One of the drawbacks of football – at any level – is the ever present risk of injury. Over the past half century, Celtic have lost many fine players, often with devastating results for player and club. Hugh Gallagher look at 6 such players starting with Joe McBride.
Joe McBride was signed by Jock Stein for Celtic in summer 1965 for the bargain basement price of £22,000. To put that figure in perspective, Alex Ferguson, a vastly inferior striker, joined Rangers shortly after that, for more than 3 times McBride’s fee. McBride was an immediate success. His regular strike partner was Stevie Chalmers, with Bobby Lennox and John Hughes, also partnering him on occasions.
In 1965-66 he scored 31 goals and helped Celtic to our first League Championship since 1954 and to the first of 9 in a row. One of the highlights of that campaign was the 5-1 New Year win over Rangers; McBride didn’t score but assisted greatly with Chalmers’ hat trick. He played in the League Cup Final win against Rangers and was unlucky not to be part of a Treble winning team, as Celtic were undeservedly beaten 1-0 by Rangers in the Scottish Cup Final replay, losing to a last minute Kai Johansen goal.
Joe also contributed towards Celtic’s excellent run in the European Cup Winners’ Cup. Liverpool knocked Celtic out at the Semi Final stage but a final place at Hampden was denied by the referee wrongly ruling out a last minute Bobby Lennox goal at Anfield. During that run, he scored against Dutch team Go Ahead Eagles and Danes’ Aahrus, in the first 2 rounds.
McBride had an unbelievable start to 1966-67. He scored against Nantes and Zurich, helping Celtic to the last 8 of the European Cup, in our first attempt at the competition. He played in the League Cup Final win against Rangers. As Christmas approached, Joe McBride was, literally, the most prolific striker in the world, having scored 36 goals in 26 games. However, disaster struck and he picked up a knee injury against Aberdeen, which put him out for the rest of the season. Incredibly, by the end of 1966-67, he was still Scotland’s top striker, despite missing half of the season. Willie Wallace proved an able replacement but the question will always be asked – how many goals would Joe McBride have scored in 1966-67 if he hadn’t been injured?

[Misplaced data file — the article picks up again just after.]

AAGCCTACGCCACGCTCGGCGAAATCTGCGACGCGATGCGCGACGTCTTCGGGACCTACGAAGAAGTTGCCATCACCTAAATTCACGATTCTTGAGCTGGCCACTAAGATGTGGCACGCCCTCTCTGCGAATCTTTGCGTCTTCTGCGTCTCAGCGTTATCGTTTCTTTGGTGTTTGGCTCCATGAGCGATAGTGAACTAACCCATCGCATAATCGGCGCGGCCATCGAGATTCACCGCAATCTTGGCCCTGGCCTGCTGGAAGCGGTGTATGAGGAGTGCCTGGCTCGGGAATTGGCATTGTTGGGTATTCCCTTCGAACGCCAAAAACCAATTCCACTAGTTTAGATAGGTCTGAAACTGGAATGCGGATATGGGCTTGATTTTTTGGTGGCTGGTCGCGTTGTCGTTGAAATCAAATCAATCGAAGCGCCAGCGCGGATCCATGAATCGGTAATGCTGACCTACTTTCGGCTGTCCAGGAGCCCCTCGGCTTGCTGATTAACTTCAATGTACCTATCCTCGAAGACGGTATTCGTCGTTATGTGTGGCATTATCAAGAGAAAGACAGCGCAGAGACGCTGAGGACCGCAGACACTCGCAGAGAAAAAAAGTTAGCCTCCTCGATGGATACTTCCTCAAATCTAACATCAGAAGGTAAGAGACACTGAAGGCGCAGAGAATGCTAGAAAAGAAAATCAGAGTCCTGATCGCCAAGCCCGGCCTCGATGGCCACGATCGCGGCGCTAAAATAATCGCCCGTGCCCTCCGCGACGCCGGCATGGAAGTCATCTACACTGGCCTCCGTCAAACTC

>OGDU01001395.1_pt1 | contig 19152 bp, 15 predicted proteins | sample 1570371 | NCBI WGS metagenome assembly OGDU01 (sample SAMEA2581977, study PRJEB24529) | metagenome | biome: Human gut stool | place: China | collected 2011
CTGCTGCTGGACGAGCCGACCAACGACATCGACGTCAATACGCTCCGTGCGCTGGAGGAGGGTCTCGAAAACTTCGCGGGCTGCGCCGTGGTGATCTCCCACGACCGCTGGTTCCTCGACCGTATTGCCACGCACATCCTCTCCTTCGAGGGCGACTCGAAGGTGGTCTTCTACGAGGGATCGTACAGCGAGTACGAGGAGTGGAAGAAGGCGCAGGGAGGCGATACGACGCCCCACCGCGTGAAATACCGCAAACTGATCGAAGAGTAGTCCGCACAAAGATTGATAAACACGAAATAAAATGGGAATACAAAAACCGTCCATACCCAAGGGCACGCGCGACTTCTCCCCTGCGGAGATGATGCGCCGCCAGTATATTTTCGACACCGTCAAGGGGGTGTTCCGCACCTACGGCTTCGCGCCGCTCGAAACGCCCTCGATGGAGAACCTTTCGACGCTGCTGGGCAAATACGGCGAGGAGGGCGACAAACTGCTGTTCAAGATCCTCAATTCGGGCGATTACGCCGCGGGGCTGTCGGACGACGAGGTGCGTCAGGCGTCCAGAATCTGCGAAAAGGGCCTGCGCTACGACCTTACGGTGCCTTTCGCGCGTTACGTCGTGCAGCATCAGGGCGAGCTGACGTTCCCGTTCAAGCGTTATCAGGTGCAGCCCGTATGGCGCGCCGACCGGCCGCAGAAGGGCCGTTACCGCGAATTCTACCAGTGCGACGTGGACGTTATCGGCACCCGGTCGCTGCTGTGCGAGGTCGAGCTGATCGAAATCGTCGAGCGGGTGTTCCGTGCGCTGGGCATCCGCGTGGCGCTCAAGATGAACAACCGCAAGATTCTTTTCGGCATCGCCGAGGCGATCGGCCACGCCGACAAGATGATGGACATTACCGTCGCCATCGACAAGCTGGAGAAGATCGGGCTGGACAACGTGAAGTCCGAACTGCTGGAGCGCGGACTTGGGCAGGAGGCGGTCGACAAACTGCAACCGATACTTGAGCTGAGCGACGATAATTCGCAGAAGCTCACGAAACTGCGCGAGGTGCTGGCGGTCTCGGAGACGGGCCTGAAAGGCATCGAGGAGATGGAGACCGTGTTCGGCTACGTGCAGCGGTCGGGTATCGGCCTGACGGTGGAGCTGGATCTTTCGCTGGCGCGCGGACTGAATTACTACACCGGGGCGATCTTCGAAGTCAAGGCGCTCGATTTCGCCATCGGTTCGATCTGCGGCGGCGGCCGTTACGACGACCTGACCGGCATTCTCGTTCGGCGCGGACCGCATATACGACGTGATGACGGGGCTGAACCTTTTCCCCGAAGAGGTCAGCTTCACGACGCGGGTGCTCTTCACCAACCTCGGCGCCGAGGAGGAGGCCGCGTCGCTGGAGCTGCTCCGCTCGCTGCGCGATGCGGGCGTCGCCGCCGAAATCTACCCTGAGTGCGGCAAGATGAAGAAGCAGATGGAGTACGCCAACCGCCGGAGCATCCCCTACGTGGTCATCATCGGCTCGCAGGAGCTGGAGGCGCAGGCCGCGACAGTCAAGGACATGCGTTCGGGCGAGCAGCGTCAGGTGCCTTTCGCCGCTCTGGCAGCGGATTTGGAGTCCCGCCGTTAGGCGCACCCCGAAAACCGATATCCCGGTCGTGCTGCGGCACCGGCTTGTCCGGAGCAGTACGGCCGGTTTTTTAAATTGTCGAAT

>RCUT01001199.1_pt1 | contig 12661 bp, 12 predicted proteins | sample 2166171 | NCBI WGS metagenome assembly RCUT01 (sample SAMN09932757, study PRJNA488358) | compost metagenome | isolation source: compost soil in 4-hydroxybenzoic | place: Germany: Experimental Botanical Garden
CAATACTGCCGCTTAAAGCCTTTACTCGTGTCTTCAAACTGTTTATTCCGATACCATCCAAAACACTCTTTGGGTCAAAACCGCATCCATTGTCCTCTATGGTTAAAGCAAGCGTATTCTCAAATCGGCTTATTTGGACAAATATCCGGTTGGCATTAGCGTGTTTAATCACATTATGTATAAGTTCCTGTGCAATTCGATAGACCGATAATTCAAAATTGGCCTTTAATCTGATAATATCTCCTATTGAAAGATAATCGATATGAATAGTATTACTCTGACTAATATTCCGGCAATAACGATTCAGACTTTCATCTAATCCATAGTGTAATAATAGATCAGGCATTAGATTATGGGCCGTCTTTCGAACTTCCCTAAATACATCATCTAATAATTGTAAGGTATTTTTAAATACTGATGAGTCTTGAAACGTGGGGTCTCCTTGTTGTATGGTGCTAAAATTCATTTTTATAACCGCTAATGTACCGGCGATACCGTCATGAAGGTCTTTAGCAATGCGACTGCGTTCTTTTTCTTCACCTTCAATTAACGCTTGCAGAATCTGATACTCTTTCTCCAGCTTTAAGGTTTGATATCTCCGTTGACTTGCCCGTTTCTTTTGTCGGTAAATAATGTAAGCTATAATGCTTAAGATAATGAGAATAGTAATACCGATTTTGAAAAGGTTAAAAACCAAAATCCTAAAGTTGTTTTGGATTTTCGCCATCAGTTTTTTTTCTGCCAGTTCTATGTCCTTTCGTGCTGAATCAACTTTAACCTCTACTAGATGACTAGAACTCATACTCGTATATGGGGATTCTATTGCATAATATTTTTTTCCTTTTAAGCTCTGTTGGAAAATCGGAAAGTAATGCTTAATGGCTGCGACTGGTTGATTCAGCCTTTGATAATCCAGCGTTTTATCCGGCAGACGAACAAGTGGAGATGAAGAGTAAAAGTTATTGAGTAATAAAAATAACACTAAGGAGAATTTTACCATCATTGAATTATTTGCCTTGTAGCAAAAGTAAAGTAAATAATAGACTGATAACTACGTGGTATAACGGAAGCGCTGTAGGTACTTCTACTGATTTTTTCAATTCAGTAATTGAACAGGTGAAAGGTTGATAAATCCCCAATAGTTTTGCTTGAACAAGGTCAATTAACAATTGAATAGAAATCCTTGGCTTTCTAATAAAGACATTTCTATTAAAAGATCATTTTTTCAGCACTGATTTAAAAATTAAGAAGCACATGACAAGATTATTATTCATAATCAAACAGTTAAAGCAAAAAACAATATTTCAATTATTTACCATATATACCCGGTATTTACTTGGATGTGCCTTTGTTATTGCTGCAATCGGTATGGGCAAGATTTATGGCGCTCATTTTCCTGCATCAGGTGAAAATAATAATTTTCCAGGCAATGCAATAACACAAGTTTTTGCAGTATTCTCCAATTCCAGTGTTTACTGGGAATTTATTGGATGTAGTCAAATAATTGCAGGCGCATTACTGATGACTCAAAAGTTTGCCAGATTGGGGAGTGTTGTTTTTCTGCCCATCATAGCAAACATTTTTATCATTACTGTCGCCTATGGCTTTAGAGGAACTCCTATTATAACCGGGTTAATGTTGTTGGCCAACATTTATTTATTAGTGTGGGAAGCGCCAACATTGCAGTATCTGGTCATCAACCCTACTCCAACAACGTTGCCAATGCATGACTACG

During that unbelievable 16 month scoring spell, Joe McBride amassed a total of 2 Scotland caps – a reflection, certainly not on McBride, but on the anti Celtic bias that pervaded Scottish football.
Joe McBride tried valiantly to make a comeback but it wasn’t to be. Less than a year after his injury, in his first 90 minutes back, in a match against Morton, he scored 3 goals but failed to make an impact for the rest of the season.
However, he continued to make a contribution the following season. Just after the start of the 1968-69 season, Celtic were on the verge of going out of the European Cup, at the first hurdle, for the second consecutive season. An excellent St Etienne team, the French champions, who were full of flair, speed and skill had beaten Celtic 2-0 in the first leg. However, on an exciting night at Paradise, Celtic ran out 4-0 winners, with McBride scoring one of the goals.
Despite that, the end of Joe’s Celtic career was near and he left shortly after that match, to join Hibs, where he rediscovered his shooting boots and made Celtic fans wonder if we had prematurely dispensed with his services. When McBride left Celtic, he had scored 86 goals in just 94 games.
There can be no greater tribute than to be singled out for praise by Celtic’s greatest ever striker and, indeed, Scottish football’s greatest ever striker, Jimmy McGrory. When asked to name the best Celtic striker he had ever seen, McGrory, unhesitatingly proffered McBride’s name. At the end of the 1966-67 season the Golden Boot award, for being Europe’s top goal scorer went to Bayern Munich’s Gerd Muller, who, like McBride, and all natural strikers, had the happy knack of always being in the right place at the right time. Muller admitted that, had Joe McBride completed the season, he would have won the award.
Joe McBride was a humble, modest, friendly man who got great satisfaction out of simply scoring goals for the club he loved. In September 2009, I had the pleasure of sitting beside him on a flight between Derry and Prestwick Airport.
I’d been to Donegal to visit my mother, who was unwell, and Joe, along with other Celtic legends from the Golden Era (Billy McNeill, Bobby Lennox and Bertie Auld), had been attending a Celtic Supporters’ Rally in Donegal. He was genuinely interested in my mother’s health and then went on to talk, after my prompting, (modestly) about his scoring prowess.
I have travelled that journey many times and that was the only time I was sorry that it was only a 30 minute flight.
Sadly, Joe passed away on July 11th 2012.